All that said, you can argue that so far the fruit from this political relationship has been low hanging and thus easily plucked. Both National and the Maori Party have a strong interest in getting the Foreshore and Seabed issue off the table - there's no gain for either side in continuing the fight over it. And giving general agreement to a non-binding statement of indigenous rights is an easy move, to put it mildly - as was National's agreement to let the tino rangitiratanga flag fly on Waitangi Day.

From here on in, things may get a bit tougher. There's the fact that the burden of much of National's policy on matters to do with the economy, benefits, tax and ACC will fall more heavily on Maori than non-Maori. Whanau Ora will have to work out pretty well to off-set this cost to the Maori Party's support base.

And even on the broad "Treaty" front, the issues will get trickier. The promised "constitutional review" agreed to between the National and Maori Parties will have to consider the vexed question of what status the Treaty should have in law, as well as the highly charged matter of whether to retain the Maori seats beyond 2011.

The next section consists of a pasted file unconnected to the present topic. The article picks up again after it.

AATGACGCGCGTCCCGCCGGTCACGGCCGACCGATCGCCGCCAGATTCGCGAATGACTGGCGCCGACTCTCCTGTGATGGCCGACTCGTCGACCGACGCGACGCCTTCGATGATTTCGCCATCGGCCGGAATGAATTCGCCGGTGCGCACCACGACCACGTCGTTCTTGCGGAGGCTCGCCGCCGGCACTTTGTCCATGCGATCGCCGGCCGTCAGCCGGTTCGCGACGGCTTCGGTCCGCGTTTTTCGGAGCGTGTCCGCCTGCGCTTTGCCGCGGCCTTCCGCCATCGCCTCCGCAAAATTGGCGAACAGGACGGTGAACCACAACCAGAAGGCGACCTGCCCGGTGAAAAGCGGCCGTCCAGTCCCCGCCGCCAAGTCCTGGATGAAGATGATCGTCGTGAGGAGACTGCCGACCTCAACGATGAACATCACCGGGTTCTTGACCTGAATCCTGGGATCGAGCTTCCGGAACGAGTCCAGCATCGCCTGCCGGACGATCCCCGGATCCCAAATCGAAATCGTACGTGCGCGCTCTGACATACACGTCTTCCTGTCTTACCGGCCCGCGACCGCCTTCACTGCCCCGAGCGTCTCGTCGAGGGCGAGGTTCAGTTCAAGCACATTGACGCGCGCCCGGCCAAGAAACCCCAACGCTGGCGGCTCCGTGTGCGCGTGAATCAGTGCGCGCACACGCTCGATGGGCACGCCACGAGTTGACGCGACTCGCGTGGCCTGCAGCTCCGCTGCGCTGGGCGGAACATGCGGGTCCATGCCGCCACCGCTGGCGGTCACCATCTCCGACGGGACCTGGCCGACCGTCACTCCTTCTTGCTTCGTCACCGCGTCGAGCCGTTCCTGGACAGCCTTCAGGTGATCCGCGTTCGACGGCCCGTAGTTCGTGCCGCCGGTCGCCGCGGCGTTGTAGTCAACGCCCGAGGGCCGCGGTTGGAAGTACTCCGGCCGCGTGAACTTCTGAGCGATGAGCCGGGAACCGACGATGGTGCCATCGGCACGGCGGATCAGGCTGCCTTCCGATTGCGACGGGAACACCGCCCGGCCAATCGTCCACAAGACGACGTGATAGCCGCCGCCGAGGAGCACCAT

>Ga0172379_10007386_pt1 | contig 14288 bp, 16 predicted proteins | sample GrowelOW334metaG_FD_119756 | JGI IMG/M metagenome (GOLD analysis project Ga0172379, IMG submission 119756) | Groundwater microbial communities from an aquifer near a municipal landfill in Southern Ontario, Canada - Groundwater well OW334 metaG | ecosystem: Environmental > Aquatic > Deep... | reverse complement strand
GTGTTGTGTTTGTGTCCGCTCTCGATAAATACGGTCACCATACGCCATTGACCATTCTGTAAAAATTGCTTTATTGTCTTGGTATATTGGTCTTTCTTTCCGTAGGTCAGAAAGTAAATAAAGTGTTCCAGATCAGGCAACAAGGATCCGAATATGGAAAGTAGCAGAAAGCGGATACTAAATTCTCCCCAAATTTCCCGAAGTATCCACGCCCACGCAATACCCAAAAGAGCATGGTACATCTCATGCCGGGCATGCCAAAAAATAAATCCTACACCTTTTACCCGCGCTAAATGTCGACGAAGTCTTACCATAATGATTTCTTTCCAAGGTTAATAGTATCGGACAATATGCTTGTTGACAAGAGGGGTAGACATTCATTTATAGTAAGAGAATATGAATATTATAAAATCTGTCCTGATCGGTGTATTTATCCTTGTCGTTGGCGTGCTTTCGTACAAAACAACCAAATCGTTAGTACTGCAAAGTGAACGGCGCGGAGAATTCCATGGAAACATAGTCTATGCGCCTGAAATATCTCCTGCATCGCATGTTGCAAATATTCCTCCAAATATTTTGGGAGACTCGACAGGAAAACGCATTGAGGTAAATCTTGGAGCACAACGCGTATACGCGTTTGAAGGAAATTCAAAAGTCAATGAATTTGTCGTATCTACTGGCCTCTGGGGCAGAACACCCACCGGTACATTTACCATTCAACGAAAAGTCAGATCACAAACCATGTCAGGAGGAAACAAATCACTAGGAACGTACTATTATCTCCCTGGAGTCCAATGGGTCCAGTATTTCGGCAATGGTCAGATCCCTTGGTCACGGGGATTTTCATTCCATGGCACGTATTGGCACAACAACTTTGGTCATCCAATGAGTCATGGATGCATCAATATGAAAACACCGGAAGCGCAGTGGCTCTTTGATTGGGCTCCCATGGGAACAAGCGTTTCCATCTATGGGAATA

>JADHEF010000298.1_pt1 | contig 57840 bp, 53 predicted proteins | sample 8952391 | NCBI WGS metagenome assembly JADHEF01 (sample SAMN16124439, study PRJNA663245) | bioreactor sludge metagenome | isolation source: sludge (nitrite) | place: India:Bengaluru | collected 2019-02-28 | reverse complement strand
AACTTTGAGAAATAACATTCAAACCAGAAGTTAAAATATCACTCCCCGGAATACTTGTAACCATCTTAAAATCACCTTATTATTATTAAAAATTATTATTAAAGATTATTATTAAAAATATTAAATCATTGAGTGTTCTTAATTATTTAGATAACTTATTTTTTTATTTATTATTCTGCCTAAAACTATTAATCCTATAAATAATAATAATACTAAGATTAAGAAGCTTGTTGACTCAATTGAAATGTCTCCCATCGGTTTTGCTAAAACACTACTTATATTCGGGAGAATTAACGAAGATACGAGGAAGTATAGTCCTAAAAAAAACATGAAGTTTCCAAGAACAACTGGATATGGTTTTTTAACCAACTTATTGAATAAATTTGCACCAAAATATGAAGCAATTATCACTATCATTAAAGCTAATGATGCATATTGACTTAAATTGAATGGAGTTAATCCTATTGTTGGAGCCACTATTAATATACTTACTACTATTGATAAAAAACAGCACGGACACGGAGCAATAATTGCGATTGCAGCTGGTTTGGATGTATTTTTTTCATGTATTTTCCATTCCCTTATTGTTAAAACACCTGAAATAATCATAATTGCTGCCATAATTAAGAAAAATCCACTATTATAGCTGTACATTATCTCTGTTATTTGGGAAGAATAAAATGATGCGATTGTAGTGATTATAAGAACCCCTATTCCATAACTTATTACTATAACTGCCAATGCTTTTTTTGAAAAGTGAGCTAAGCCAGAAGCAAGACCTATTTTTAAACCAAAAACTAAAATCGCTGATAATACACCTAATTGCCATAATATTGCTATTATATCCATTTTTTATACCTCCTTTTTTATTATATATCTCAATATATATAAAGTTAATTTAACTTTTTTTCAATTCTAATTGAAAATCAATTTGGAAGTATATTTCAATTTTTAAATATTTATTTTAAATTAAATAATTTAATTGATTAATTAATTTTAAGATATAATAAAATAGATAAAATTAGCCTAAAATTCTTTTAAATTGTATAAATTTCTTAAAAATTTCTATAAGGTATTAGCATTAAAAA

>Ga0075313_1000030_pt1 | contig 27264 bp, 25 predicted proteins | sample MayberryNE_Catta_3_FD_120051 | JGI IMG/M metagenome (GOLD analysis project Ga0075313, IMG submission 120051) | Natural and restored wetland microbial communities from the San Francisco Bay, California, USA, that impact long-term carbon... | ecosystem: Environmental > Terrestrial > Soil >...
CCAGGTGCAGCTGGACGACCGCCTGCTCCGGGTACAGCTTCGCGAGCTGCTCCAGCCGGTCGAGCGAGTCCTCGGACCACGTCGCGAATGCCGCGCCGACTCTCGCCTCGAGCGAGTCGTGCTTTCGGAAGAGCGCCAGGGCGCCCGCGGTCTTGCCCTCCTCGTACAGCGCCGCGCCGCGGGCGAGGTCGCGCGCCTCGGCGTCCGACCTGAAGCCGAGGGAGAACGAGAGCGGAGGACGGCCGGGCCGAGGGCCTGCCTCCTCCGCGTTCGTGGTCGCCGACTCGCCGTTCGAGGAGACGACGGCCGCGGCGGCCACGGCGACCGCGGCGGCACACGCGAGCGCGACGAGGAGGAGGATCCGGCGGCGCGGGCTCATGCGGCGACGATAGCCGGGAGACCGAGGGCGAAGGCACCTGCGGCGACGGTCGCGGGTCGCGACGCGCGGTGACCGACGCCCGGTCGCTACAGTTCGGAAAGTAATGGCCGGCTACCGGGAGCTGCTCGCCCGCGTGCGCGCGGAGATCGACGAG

And as a potential taste of things to come, consider this report on what Tuhoe are seeking by way of settlement of past Crown wrongs against them. It goes without saying that giving total control over the Urewera National Park to Tuhoe, let along seeing "Government functions like schools, health and welfare handed over to Tuhoe, with other functions - even tax - devolved over time", will tax the limits of National's preparedness to devolve control to Iwi.

Not that I'm predicting that the whole edifice will come crashing down in the next 18 months. There is good political reason for the two parties to keep on working together. Nor do I even hope that it does so. I think it is to the good of the country for the politics of protest to morph into the politics of compromise.

But I just hope that the Maori Party finds it has stronger reasons for staying in support of National than the need to pay off Pita Sharples' mortgage.